US Invasion of Panama
South America 1990.0103
US Invasion of Panama
South America in WWII, the Cold War, and today (3 January 1990)
Historical Map of South American nations
As the Cold War came to a close in 1989, Soviet and Cuban support for Communist guerrilla movements in Latin America dried up. This left drug cultivation and trafficking - already a destabilizing force in the region - as the main source of income for insurgents. By now, several governments had been compromised by drug money; most notably Panama, whose dictator, Manuel Noriega, was frequently referred to as a drug lord. Although they had originally backed him, the US eventually tired of Noriega's exploits and, in late 1989, invaded Panama and overthrew him.
In Operation Paraquet, a group of British Special Forces and Royal Marines arrived off the coast of Argentinian-occupied South Georgia, near the main settlement of Grytviken. Following a fifteen minute helicopter assault and naval bombardment, the Argentine garrison surrendered. Another garrison at Leith Harbour surrendered the following day, restoring British control to the island.
Sinking of ARA General Belgrano
The British nuclear-powered submarine HMS Conqueror torpedoed the Argentine light cruiser ARA General Belgrano southwest of the Falkland Islands, sinking the WWII-vintage vessel. Although over 700 of the Belgrano's crew members were rescued, 323 died in the incident - making up half of Argentina's war deaths in the Falklands conflict. In response, the Argentine government withdrew almost all its remaining fleet to port, ending the naval threat to the British Task Force.
Recapture of Falkland Islands
On the night of 21 May, the British landed an amphibious task group at San Carlos on Argentinian-occupied East Falkland, securing a beachhead by the following morning. From there, British forces crossed the island, capturing Goose Green in a fierce battle (27-29 May) and converging on the capital of Stanley (Puerto Argentino). Unable to hold Stanley against a British assault beginning 11 June, the Argentinians surrendered after three days, bringing an end to the Falklands War.
The leftist Túpac Amaru Revolutionary Movement (MRTA) began guerrilla and terrorist actions in Peru, clashing with both the government and its Maoist rival Shining Path. Its most significant action was to seize the Japanese embassy in Lima, holding 72 hostages for more than four months before government forces stormed the residence. In the ensuing battle, all 14 MRTA militants were killed -
including the MRTA leader - and the power of the movement was largely broken.
Operation Urgent Fury
In Operation Urgent Fury, United States-led forces invaded and occupied Grenada, deposing the ruling People's Revolutionary Government (PRG) in a short campaign. The invasion was in response to turmoil in the island nation, in which the Cuban-supported PRG had arrested and executed Grenadian Prime Minister Maurice Bishop and set up a Revolutionary Military Council under Hudson Austin. After a short period of occupation, democratic rule was restored in Grenada in 1984.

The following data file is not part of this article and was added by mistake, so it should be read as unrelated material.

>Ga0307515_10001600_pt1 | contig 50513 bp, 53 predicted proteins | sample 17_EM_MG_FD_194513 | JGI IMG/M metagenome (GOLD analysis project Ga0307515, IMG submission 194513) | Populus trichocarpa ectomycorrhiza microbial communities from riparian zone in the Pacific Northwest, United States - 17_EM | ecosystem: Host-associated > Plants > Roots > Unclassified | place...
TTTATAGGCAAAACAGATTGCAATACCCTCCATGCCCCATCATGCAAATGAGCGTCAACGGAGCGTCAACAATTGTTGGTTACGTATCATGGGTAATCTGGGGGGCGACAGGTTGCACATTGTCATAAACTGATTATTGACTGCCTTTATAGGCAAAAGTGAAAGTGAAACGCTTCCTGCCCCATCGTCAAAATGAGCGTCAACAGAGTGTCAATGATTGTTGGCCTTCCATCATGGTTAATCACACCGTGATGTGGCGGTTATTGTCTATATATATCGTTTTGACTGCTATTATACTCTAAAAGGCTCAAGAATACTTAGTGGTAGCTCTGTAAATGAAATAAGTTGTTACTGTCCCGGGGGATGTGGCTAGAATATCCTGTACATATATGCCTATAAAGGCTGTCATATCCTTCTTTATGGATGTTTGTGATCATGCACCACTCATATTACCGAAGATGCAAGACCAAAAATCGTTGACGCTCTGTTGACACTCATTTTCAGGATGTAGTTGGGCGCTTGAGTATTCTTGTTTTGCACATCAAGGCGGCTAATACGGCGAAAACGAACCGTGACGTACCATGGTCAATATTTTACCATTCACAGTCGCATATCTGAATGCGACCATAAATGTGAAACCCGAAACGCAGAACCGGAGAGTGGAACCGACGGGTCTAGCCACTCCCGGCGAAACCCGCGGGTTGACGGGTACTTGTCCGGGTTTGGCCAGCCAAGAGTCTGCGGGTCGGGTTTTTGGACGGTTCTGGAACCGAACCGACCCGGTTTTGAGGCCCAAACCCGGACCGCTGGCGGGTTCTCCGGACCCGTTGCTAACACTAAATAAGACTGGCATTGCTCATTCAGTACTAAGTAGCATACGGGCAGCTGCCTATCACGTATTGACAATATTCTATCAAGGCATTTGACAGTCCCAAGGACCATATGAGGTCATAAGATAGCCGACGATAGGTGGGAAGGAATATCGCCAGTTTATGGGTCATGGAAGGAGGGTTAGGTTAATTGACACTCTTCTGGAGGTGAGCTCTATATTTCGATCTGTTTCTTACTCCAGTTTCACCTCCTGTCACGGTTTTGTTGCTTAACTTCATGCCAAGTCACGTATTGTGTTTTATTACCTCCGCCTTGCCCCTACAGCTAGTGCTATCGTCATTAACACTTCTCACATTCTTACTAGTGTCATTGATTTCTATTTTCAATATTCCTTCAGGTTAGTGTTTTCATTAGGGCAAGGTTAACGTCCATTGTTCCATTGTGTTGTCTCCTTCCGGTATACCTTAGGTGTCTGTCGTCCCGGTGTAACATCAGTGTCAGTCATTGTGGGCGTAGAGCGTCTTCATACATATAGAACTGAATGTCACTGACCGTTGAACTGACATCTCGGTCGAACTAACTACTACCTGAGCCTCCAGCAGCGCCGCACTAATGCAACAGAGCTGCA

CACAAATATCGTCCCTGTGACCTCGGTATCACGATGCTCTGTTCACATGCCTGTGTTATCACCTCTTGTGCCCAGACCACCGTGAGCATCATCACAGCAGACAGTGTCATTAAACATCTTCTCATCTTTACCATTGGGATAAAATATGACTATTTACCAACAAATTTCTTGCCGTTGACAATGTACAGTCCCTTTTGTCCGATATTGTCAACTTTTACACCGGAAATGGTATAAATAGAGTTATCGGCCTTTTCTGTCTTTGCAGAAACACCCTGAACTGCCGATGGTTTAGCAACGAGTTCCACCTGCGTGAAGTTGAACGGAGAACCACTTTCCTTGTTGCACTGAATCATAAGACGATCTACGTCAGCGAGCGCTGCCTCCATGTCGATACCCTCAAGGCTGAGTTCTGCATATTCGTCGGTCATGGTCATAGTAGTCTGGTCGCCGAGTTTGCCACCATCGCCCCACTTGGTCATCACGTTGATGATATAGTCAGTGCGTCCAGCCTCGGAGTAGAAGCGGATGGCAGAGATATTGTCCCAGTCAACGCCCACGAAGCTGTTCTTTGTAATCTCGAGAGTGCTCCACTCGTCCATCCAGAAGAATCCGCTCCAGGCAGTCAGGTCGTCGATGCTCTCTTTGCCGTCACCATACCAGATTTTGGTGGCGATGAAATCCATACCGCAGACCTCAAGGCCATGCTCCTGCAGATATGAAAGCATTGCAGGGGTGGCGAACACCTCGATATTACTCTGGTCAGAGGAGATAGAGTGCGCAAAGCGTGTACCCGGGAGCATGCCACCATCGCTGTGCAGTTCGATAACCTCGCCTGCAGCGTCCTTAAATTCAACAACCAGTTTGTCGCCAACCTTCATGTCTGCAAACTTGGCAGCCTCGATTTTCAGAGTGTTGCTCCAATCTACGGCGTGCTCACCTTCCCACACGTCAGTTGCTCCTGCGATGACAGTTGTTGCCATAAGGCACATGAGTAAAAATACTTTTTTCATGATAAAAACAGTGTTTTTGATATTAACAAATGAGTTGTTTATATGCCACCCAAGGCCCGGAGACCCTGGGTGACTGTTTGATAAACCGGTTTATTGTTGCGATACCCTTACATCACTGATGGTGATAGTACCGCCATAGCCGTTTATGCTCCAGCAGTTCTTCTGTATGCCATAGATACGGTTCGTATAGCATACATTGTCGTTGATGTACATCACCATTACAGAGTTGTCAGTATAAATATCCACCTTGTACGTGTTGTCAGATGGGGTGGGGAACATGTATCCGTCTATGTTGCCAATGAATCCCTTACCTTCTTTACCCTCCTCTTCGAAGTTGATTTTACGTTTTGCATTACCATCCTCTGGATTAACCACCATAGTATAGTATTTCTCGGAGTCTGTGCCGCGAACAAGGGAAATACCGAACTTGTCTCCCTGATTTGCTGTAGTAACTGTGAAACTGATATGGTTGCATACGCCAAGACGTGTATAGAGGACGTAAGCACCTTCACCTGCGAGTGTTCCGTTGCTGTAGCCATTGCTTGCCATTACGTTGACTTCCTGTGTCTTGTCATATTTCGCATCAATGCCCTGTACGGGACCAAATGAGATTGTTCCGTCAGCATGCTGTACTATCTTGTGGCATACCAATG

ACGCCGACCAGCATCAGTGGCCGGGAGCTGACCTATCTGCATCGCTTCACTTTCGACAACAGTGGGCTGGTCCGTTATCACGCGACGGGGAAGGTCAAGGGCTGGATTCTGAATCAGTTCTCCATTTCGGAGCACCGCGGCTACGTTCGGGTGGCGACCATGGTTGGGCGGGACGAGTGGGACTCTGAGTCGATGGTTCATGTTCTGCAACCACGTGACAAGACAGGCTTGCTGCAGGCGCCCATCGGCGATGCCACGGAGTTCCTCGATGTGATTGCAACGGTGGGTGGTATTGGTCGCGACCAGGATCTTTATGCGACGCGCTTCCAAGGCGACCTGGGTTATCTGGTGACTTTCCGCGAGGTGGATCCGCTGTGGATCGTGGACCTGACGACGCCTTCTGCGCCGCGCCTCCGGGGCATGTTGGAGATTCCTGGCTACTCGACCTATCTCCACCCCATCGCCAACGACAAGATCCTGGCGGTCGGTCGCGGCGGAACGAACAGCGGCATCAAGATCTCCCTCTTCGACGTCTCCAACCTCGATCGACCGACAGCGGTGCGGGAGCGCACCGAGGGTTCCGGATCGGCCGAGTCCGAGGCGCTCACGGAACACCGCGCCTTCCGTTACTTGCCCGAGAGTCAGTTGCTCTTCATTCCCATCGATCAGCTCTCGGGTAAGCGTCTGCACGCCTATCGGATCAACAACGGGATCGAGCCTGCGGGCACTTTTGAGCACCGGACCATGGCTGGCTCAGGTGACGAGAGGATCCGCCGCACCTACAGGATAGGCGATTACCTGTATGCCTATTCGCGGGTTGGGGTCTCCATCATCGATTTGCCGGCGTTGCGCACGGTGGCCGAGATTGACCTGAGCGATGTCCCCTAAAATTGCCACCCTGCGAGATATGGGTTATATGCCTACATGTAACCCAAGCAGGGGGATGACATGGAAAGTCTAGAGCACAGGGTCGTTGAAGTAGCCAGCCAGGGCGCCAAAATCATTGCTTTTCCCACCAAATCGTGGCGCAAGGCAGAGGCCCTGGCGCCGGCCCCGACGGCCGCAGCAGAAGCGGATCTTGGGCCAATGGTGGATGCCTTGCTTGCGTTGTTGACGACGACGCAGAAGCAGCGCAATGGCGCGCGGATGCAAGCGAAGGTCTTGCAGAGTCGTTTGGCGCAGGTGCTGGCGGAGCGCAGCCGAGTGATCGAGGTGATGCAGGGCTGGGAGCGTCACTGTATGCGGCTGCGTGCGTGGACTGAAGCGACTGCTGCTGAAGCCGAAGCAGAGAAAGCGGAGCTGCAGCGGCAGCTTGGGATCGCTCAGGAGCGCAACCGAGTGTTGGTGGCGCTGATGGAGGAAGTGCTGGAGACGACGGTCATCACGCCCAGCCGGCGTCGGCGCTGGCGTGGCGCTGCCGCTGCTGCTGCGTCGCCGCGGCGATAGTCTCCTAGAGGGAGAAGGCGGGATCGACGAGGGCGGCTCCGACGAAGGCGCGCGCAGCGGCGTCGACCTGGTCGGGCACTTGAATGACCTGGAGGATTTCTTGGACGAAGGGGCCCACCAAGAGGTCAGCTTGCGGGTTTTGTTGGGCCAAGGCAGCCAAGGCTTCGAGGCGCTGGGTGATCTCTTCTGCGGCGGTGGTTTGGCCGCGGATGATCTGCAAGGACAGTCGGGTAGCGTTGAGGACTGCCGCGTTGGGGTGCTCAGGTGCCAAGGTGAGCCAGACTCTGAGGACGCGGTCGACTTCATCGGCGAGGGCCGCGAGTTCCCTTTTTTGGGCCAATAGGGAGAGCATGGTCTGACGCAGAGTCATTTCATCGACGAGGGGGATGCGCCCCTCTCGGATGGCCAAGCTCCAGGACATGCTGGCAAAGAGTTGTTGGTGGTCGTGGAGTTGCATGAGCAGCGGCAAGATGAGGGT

State of Tocantins
In response to lobbying by the population of northern Goiás, the Brazilian government established the state of Tocantins under the 1988 constitution. The state was formally declared on 1 January 1989, with its new capital, Palmas, founded some months later. Tocantins would soon become the fastest growing state in Brazil, reaching 1.5 million people by 2015.
Fall of the Berlin Wall
After Hungary and Czechoslovakia opened their borders to Austria, allowing tens of thousands of East Germans to escape to the West, the government of East Germany partially opened its border with West Germany. In the confusion over the new regulations, masses of East Germans gathered at the Berlin Wall, overwhelming the guards and demanding to cross to the West. At 10:45 pm on 9 November, the guards relented. The Wall was swamped by celebrating East and West Germans, then torn down over the ensuing days.
Operation Just Cause
In Operation Just Cause, United States forces invaded Panama, with US President George H. W. Bush citing Panamanian dictator General Manuel Noriega's threat to US lives and human rights, his role in drug trafficking and related activities, and the danger he posed to the Panama Canal's neutrality as reasons for intervention. The US successfully occupied Panama in just a few weeks, capturing Noriega on 3 January 1990 and restoring democratic rule to the country. Noriega was flown to the US, where he was brought to trial and, in 1992, sentenced to 40 years in prison.